Fr. Allan J. McDonald said...

William, if one is logical and coherent, what you highlight is exactly true. Men are the valid substance for deacons, priests and bishops. To substitute a woman or any other variety of so-call “genders” invalidates the sacrament!

The same is true with Holy Matrimony. One real man and one real woman and for a lifetime.

No sacramental grace if a sacrament is feigned. This would apply not to just same sex but to someone who has an impediment to get married in the Church, such as a valid sacramental marriage.

Mark Thomas said...

Father McDonald, thank you for the updates in regard to the DDF's new document.


Mark Thomas

Mark Thomas said...

Father McDonald, you are Mikey.


That is, if you are on board with something via Pope Francis/Cardinal Fernández, then said document must be a winner.

In regard to the "Mikey" reference: Remember the following old commercial?


Mark Thomas

Jerome Merwick said...

I would remind any of the gullible readers who take this story seriously, that this is one of the Peronist tactics that defines this papacy.

Day one: "We'll never do that."

One year later: "We could do that."

Two years later: "We will permit that under certain circumstances."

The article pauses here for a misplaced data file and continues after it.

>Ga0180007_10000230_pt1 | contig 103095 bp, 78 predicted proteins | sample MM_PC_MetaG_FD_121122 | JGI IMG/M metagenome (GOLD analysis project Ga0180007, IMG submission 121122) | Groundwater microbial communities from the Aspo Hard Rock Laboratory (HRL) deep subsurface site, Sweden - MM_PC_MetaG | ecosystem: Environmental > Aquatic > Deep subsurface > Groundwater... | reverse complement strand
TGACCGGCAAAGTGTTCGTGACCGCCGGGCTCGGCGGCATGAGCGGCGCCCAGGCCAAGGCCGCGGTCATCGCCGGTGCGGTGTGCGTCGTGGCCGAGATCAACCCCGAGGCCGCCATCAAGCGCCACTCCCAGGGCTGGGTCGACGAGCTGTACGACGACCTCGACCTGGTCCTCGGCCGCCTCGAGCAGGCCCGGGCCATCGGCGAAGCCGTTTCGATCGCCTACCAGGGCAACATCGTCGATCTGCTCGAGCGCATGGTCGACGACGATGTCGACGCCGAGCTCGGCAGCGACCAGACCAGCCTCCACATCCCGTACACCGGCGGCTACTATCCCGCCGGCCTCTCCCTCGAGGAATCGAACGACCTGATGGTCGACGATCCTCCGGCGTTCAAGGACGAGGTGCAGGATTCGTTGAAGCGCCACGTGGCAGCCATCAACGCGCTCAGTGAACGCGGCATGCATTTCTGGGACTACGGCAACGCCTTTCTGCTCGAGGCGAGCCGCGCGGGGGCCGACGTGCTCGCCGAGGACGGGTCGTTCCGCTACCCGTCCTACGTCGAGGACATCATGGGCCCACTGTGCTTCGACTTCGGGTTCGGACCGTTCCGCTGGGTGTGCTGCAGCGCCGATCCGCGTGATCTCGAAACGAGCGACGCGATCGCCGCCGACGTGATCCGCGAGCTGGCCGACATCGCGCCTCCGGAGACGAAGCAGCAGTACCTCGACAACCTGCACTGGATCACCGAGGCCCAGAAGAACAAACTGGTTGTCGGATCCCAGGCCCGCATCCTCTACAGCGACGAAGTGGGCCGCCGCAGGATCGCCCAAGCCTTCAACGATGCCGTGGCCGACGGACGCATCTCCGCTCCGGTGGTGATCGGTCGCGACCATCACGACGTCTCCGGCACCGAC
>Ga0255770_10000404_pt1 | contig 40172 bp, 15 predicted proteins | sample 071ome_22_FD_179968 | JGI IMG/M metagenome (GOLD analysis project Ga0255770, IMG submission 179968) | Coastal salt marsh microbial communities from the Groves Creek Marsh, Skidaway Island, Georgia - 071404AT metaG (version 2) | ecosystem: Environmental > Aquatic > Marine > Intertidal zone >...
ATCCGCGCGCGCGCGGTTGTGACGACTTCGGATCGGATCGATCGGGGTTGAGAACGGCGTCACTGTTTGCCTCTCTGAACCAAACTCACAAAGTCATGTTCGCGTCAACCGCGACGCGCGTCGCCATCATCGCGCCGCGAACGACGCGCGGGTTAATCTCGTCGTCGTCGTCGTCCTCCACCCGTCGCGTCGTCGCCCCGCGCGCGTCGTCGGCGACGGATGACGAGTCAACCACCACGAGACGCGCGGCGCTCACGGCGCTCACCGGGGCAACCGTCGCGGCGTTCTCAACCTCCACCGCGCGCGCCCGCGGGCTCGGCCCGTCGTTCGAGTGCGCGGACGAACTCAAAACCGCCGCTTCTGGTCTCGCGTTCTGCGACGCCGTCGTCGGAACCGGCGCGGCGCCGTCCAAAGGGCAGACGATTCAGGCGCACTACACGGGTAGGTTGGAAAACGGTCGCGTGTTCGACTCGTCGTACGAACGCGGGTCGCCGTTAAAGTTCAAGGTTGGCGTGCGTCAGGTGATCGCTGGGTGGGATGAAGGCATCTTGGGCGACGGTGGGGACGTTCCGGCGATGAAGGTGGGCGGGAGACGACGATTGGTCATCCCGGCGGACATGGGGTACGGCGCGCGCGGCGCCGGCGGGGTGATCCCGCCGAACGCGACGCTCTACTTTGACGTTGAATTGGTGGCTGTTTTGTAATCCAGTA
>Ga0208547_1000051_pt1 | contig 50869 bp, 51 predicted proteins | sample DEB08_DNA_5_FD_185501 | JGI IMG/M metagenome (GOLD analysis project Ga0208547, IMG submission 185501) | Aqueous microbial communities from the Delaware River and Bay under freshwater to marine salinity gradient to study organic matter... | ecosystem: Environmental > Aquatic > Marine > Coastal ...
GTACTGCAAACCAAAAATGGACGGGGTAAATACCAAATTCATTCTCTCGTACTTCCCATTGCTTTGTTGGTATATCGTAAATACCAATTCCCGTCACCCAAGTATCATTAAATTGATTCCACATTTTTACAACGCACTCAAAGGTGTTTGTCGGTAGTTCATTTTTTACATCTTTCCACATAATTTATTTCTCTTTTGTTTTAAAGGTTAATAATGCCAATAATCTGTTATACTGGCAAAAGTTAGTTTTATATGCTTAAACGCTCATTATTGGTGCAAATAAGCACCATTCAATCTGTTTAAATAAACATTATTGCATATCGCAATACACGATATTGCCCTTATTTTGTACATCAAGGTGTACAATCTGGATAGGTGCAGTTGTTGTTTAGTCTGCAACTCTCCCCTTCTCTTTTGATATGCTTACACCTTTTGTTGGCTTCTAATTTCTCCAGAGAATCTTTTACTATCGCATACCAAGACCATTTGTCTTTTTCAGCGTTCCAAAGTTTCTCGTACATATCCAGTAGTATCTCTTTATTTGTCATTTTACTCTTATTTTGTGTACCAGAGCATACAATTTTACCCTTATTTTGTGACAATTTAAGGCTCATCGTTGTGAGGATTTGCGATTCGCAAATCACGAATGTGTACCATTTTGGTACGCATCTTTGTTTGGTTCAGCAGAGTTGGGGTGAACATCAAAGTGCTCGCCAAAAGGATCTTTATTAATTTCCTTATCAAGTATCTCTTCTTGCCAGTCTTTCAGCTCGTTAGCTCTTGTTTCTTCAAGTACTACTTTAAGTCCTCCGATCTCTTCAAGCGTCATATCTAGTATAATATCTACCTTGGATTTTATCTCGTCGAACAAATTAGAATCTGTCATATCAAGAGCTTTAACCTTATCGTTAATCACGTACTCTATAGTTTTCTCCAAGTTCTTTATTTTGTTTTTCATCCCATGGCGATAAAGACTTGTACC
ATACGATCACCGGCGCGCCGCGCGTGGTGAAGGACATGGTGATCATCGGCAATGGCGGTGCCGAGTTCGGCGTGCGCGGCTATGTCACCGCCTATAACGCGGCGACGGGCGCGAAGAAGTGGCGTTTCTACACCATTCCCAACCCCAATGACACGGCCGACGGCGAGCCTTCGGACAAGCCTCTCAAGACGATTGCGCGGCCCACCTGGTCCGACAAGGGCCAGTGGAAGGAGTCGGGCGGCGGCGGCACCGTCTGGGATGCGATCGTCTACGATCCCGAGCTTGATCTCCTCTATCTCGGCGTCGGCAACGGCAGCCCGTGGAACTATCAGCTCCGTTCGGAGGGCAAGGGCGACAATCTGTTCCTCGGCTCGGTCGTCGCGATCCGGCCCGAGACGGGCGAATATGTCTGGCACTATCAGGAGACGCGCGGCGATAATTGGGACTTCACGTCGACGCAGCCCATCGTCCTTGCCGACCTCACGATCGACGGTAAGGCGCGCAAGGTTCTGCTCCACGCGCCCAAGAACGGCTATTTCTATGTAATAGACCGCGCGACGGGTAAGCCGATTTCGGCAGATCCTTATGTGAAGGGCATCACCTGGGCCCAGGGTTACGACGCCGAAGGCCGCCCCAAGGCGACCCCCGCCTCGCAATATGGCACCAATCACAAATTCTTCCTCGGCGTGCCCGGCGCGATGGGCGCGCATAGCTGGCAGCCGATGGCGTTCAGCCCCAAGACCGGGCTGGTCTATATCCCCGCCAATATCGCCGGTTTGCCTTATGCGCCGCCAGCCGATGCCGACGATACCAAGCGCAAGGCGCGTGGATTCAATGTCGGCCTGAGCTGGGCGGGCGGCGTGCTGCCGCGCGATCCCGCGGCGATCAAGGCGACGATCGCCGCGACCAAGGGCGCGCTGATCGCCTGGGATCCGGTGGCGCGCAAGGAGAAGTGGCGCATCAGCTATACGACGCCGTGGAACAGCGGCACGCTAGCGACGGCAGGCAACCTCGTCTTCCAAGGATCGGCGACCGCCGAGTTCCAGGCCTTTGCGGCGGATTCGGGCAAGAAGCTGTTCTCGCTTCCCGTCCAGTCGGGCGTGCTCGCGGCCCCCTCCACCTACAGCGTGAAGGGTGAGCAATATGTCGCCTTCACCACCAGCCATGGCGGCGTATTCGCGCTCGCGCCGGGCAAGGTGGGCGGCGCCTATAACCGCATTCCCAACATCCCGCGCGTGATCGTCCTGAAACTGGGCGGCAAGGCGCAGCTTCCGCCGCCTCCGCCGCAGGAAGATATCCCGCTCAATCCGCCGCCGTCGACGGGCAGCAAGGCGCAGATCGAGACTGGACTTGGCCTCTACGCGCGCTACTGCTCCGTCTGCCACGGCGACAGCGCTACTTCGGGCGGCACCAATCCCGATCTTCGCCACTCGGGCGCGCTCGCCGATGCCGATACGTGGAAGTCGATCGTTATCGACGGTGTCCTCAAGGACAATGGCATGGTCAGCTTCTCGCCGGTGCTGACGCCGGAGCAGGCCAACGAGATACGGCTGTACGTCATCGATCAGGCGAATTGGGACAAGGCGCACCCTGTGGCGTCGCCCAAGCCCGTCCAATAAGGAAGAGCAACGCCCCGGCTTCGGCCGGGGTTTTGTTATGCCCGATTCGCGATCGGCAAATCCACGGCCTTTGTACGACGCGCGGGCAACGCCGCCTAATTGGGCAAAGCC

Two years, six months later after complaints are brought to the Vatican: "The CDF agrees that such praxis can be the accepted norm of doing that."

Mark Thomas said...

Father McDonald, in fairness to you, on many occasions you have offered positive comments in regard to Pope Francis.

In particular, I have found the following very holy and charitable:

Whenever Pope Francis has fallen ill...incurred serious medical have prayed for, as well as requested prayers, for His Holiness. That is far more than certain folks have done.

Father, I have always found that interesting, as well as uplifting, about you. On the one hand, it is clear as to how you regard Jorge Bergoglio the to how you regard his Pontificate.

On the other hand, in regard to Jorge Bergoglio, if you will, the man, you have prayed for his good health, the healing of his sufferings (not that you have not prayed for Jorge Bergoglio, the Pope. You have.).

Father McDonald, you are a fine man — God's holy priest.


Mark Thomas

Servimus Unum Deum said...

Another dead on arrival letter the radicals Misrepresenting Traditonalists will ineffectively try to enforce with much spilled ink from their Internet armchairs.

Sorry but to me the only solution to partially correct our sad state of the Church is the Biological Solution of the next two generations. And that’s only to keep the remnant Benedict XVI mentioned. Won’t fight the brainwashed youth and parents under Catholic Lite school systems being taken over by gender and alternative lifestyle ideologies.